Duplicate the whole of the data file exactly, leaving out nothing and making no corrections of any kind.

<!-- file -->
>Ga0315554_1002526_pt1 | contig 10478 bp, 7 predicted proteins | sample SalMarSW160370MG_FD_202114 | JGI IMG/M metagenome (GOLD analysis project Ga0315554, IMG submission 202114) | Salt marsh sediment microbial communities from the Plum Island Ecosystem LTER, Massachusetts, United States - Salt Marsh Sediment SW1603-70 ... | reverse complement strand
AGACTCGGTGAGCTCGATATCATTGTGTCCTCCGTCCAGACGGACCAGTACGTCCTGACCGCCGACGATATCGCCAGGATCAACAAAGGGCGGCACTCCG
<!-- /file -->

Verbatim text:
>Ga0315554_1002526_pt1 | contig 10478 bp, 7 predicted proteins | sample SalMarSW160370MG_FD_202114 | JGI IMG/M metagenome (GOLD analysis project Ga0315554, IMG submission 202114) | Salt marsh sediment microbial communities from the Plum Island Ecosystem LTER, Massachusetts, United States - Salt Marsh Sediment SW1603-70 ... | reverse complement strand
AGACTCGGTGAGCTCGATATCATTGTGTCCTCCGTCCAGACGGACCAGTACGTCCTGACCGCCGACGATATCGCCAGGATCAACAAAGGGCGGCACTCCG